I think the horror genre is as strong as ever. Audiences clearly relish being terrified, and filmmakers the world over are pushing the form. I think the best horror films present our world as it is. They thread in it a social commentary about what ails us or what terrifies us because I really believe that horror films are for people who are interested in the darkness inside themselves, who don’t want to directly confront it. Horror provides a really comfortable environment in which to escape, and audiences seem to love it because they know that they’re not going to find themselves in the scenarios which they see onscreen, whether they’re watching them at home or, hopefully, watching them in a room filled with strangers.
Scott Cooper has directed films including Crazy Heart, Black Mass and Hostiles. His latest film, Antlers, is Cooper’s first foray into horror—though he’s a longtime fan of the genre. Below are five films that influenced Cooper in the making of Antlers, and beyond.
Nicolas Roeg’s Don’t Look Now, which was adapted from Daphne du Maurier’s short story, is a masterpiece that’s a brilliant and disturbing look at a family defined by tragedy. Shared grief is a topic that courses through my films and Roeg’s psychological thriller influenced me greatly, whether it be on Antlers or other films. I think its use of the supernatural in a very grounded way is incredibly difficult to pull off, but in Don’t Look Now, one never questions it. I also think that his use of a decaying Venice, Italy, is yet another character and his remarkable, groundbreaking editing further cements this, in my opinion, as one of the great horror films of all time.
William Friedkin’s The Exorcist, which of course was based on a William Peter Blatty source novel, has also influenced me. Again, family is at the center of this particular classic film, and it too deals with the supernatural like Antlers. But for me, it’s not only a horror film; it’s a supernatural detective story that deals with the paranormal. I think Friedkin’s use of terrifying visual effects in the early 1970s is presented in a very grounded world, and masterfully so. But what really terrifies me as a parent is the fact that the film is portrayed so realistically. What makes it so disturbing is in dealing with a young girl and her mental health issues.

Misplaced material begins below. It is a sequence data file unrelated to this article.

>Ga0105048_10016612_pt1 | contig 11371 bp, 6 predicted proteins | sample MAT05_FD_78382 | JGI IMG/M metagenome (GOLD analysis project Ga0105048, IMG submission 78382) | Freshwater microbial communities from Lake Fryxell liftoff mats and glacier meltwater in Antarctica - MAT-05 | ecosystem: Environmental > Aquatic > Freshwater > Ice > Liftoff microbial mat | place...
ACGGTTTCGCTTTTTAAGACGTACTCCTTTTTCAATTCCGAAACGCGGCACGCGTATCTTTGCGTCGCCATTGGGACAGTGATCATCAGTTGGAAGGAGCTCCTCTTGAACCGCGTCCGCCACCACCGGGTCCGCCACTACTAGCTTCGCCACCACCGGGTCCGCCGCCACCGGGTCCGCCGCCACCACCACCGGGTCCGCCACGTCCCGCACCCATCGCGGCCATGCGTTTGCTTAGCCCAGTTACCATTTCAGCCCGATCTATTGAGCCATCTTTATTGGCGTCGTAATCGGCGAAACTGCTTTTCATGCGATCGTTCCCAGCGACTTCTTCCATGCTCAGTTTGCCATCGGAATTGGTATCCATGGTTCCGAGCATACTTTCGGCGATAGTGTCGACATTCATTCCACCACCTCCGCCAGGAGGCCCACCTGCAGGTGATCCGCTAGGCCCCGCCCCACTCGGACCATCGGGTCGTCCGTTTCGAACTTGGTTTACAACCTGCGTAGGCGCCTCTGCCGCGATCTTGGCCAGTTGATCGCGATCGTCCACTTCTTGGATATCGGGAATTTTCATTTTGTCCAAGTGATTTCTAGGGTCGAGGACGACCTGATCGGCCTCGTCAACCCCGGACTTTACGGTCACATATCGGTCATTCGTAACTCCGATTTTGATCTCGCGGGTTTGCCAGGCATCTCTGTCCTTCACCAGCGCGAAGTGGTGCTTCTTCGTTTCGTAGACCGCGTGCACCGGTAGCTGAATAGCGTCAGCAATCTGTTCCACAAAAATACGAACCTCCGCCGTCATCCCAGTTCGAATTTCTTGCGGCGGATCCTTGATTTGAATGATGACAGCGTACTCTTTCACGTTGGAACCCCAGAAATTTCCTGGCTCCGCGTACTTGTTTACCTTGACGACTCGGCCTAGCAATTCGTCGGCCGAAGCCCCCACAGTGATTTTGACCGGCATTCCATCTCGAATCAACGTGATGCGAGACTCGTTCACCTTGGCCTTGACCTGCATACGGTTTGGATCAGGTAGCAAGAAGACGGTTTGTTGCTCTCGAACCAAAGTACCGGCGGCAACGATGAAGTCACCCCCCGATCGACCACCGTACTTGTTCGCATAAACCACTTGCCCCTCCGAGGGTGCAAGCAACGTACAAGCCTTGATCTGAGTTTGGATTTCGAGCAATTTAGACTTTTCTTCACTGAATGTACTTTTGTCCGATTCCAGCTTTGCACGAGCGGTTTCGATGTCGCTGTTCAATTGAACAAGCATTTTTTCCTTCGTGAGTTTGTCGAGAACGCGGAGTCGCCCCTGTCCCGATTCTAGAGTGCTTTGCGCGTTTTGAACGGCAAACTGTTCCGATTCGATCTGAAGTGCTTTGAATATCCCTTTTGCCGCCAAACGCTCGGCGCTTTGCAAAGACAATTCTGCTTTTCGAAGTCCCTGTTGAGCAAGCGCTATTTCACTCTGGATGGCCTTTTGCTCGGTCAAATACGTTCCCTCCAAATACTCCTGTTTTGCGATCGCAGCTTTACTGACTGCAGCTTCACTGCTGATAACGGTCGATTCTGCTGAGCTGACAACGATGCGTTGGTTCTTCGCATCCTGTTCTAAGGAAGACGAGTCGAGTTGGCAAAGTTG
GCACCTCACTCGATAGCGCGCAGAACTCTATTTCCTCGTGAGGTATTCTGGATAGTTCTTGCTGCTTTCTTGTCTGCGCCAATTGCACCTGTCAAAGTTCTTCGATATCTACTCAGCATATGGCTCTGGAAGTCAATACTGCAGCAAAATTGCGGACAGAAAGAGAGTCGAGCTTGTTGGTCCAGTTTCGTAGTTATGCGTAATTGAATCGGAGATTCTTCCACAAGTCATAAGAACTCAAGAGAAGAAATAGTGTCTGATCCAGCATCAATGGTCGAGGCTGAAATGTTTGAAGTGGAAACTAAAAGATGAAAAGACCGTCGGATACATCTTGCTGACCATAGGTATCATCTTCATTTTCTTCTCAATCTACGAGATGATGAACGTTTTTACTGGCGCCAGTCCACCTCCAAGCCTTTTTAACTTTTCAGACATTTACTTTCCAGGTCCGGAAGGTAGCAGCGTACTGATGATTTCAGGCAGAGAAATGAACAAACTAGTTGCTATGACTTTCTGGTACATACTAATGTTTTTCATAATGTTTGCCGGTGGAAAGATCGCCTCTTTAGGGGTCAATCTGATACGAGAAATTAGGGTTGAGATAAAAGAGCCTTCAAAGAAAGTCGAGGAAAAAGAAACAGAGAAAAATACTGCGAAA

Many ask: Is this a horror film? For me, it’s a definitive yes. But it’s true that the film is so much more than simply horror. It’s a science-fiction film, it’s a monster movie, and it’s a deeply political look at class where, in the future, workers are even more disposable than they are now. It’s generally one of my favorite films, and I think its influence is felt far and wide, never more so than in Antlers. I think Ridley [Scott]’s very distinct use of darkness, his not revealing the monster until well in the film, and his incredibly strong heroine [Ellen] Ripley paved the way for everything that arises in my fictional setting of Cispus Falls, Oregon, only no one does it better than Ridley in this film.
[Stanley] Kubrick’s The Shining is another favorite of mine. Again, it’s a film that looks at family, and here, it’s a family’s descent into madness. I really loved that, at the beginning of the film, life seems perfect at the Overlook Hotel; everything that Jack Nicholson’s [character] Jack Torrance ever wanted. Here, he’s a caretaker. He’s afforded the time to write his novel. And he has his adoring, beautiful wife and this very unusual young son, Danny, who followed him up. It’s also a very stylish look at showing us that the hotel is haunted before we ever see any ghosts or spirits. Though the hotel appears to be empty, obviously it’s anything but. What I also love about the film is that, I’m sure when it came out, it was sold mostly as a terrifying story, but it isn’t really that frightening in terms of … jump cuts and lots of gore. Even Stephen King, the author of the source material that Kubrick adapted, didn’t find the film scary. For me, it’s the combination of that steady cam following Danny down the hallways, the elevator doors that open with that slow waterfall of blood and then, of course, the final reveal. It’s generational familial trauma, and that influences Antlers.
Something more recent would be Michael Haneke’s original Funny Games, which is a very provocative look into the agony of a bourgeois family that’s held captive at their vacation home. You have this unspeakable physical and psychological torture that’s playing out onscreen that makes it also terrifying. It’s terrifying because it’s so real and because of how Haneke interrupts the action to address the audience, highlighting how cinema kind of stokes our appetite for the heinous. In essence, we the viewers are implicated in these atrocities that are taking place onscreen. That’s more terrifying than anything, and he understood that.